Posted by: alan at November 4, 2003 11:04 PM | Permalink

I was deeply saddened to read of the death of Dr Neil Postman.
My first encounter with Dr Postman’s work was at Sydney Teachers’ College (Australia) in 1973. “Teaching as a Subversive Activity” was our teacher education ‘Bible’. Over the next thirty years it was my great joy and privilege to read (and re-read) every other of his books.
Few writers can match the crisp written expression that was his, nor his insightful responses to and about a society that increasingly surrenders to the belief in the supremacy of electronic technology.
But for me, as an educator, perhaps Dr Postman’s greatest legacy was his unwavering belief that true education is more about stimulating the intellect to ask the right questions, rather than it is about producing the ‘right’ answers.
Vale, Neil Postman. For me your work has been a truly mind-altering substance.

Posted by: Jackie Cipollone at November 12, 2003 4:49 AM | Permalink

I was deeply saddened to hear of the death of Dr Neil Postman. I first learned of Neil and his idea on a Bill Mover PBS show called "Consuming Images." It was then I knew I had to meet him. It took awhile, but I met Neil at a summer workshop on Media Literacy in 1994. I soon became a student of his in Media Ecology. Though I never finished my degree, Neil and his ideas transformed my thinking and my relationship to ideas, people and our American Institutions.

My friends and I were fortunate to meet and to hear Neil speak on 3 occasions at Montclair State University. His ideas then and now were thoughtful, stimulating and often controversial. Montclair State faculty still recall his wit, charm and humanity. While many didn't always agree with Neil's thinking, they respected his great capacity to provide a historical perspective on education as well as the visible and invisible impact of technology in our lives. My sympathy are with you all.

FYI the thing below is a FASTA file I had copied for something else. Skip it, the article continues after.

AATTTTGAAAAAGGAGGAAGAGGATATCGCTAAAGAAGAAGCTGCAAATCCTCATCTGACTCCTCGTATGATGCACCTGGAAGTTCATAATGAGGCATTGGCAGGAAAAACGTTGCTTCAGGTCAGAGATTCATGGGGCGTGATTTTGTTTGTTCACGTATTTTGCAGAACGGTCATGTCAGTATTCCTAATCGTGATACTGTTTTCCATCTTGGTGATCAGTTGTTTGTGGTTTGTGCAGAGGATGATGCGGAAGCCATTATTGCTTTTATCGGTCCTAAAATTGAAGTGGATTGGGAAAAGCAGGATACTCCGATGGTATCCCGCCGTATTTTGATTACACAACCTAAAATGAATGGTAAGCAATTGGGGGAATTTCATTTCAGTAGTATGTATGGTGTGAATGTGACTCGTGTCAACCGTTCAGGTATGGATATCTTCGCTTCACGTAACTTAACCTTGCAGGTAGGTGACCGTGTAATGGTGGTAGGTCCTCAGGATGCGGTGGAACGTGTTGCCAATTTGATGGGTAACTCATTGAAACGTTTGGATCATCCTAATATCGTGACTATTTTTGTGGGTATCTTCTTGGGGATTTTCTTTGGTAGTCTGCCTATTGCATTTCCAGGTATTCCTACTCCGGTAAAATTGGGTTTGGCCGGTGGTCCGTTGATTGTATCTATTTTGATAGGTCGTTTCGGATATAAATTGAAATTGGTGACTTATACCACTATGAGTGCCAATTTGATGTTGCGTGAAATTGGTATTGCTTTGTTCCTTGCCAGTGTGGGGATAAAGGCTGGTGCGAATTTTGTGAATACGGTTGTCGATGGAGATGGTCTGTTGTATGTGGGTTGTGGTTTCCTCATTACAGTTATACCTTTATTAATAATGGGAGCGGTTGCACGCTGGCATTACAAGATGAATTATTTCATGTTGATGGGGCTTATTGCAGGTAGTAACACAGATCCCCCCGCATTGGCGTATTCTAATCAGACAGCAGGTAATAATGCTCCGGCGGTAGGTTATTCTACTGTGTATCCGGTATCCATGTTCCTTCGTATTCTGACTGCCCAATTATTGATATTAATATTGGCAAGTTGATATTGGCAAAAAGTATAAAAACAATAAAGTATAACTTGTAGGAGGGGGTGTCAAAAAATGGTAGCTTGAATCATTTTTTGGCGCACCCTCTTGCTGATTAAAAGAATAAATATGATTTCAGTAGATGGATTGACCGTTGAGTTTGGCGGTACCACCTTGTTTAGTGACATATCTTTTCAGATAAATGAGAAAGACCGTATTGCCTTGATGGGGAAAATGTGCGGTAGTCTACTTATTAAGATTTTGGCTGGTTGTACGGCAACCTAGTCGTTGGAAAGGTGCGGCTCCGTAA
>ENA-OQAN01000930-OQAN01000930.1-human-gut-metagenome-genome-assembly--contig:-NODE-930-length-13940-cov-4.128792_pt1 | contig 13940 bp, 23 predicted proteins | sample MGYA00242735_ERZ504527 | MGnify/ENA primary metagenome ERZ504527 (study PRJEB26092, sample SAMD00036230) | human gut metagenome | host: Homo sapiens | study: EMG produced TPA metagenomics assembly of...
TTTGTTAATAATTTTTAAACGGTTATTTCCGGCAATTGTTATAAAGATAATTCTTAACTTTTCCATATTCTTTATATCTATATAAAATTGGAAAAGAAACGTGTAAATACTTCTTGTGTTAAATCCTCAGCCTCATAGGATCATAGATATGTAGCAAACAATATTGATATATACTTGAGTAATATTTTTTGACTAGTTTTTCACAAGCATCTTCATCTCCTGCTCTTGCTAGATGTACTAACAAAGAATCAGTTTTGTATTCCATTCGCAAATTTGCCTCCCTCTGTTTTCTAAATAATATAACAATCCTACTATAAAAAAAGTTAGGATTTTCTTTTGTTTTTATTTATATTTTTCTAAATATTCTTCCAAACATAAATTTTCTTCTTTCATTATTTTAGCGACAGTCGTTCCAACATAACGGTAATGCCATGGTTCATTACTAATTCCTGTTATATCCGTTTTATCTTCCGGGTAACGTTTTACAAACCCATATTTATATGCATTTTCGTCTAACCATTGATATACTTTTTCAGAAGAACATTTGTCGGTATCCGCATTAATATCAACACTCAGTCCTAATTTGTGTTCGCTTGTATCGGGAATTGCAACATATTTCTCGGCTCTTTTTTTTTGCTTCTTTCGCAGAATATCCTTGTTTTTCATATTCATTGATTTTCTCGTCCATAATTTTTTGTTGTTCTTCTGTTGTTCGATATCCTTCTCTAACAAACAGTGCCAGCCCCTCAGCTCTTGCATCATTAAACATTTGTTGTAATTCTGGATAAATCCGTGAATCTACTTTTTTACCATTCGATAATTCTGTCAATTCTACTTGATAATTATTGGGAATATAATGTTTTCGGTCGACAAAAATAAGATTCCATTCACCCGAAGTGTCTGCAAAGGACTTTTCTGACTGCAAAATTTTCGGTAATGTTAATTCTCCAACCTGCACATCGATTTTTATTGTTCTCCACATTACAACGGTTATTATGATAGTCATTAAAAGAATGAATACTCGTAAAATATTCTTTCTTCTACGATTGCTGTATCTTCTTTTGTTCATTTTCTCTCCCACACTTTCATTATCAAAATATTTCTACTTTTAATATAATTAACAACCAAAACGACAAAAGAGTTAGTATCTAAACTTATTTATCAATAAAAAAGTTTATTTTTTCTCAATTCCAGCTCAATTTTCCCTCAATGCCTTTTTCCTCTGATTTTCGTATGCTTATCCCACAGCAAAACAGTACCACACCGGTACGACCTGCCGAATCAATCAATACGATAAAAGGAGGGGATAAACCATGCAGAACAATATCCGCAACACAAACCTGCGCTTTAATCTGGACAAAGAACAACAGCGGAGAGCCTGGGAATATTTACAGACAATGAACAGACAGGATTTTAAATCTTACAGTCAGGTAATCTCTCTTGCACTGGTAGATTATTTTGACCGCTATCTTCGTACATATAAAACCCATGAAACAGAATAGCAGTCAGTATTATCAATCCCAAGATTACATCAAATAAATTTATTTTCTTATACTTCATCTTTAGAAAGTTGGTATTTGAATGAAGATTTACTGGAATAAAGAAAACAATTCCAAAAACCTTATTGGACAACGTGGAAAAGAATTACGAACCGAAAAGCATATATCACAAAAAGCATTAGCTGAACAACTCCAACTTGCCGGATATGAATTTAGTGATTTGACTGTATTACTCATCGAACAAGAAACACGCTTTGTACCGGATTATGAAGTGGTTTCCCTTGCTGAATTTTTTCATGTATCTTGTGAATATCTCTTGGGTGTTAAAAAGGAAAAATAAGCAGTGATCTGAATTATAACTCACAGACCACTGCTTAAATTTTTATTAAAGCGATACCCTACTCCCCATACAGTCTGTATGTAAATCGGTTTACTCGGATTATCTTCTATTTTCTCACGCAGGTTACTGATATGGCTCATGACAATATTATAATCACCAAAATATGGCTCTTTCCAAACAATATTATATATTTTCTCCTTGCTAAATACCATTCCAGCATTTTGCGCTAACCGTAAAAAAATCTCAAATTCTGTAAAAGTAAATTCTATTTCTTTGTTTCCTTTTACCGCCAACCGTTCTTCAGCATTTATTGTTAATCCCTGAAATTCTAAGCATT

Good-bye Neil and thank you!

Posted by: John O'Brien at November 12, 2003 2:48 PM | Permalink

I have used Neil Postman's "Technopoly" in my classes for several years. As an information systems professor with a past rooted in nuclear weapons technology, I found him to be a welcome (and necessary) antidote to the breathless enthusiasm and/or stifling apathy of many of my students.

A British colleague who is a communications professor told me the sad news today.

I sincerely hope that others will step forward to fill the void.

Gary Blome
Assistant Professor of Information Systems
Mercer University
Major, USAF (Ret.)

Posted by: Gary Blome at November 15, 2003 1:02 AM | Permalink

At the age of 61 I'm going to do a Doctorate (Paris) about links between media (which was my job during 30 years ...) and violence.

"Amusing Ourselves to Death" 'Public Discourse in the Age of Show Business' is a very important book to understand what's going on for the future generations ... alas !

No more thinking. A World of NO THINKING, but "amusing" and "buying". A Disney World ... of violence.

Thak you, Mr Postman, thank you.

Posted by: zaccarie at December 14, 2003 4:13 AM | Permalink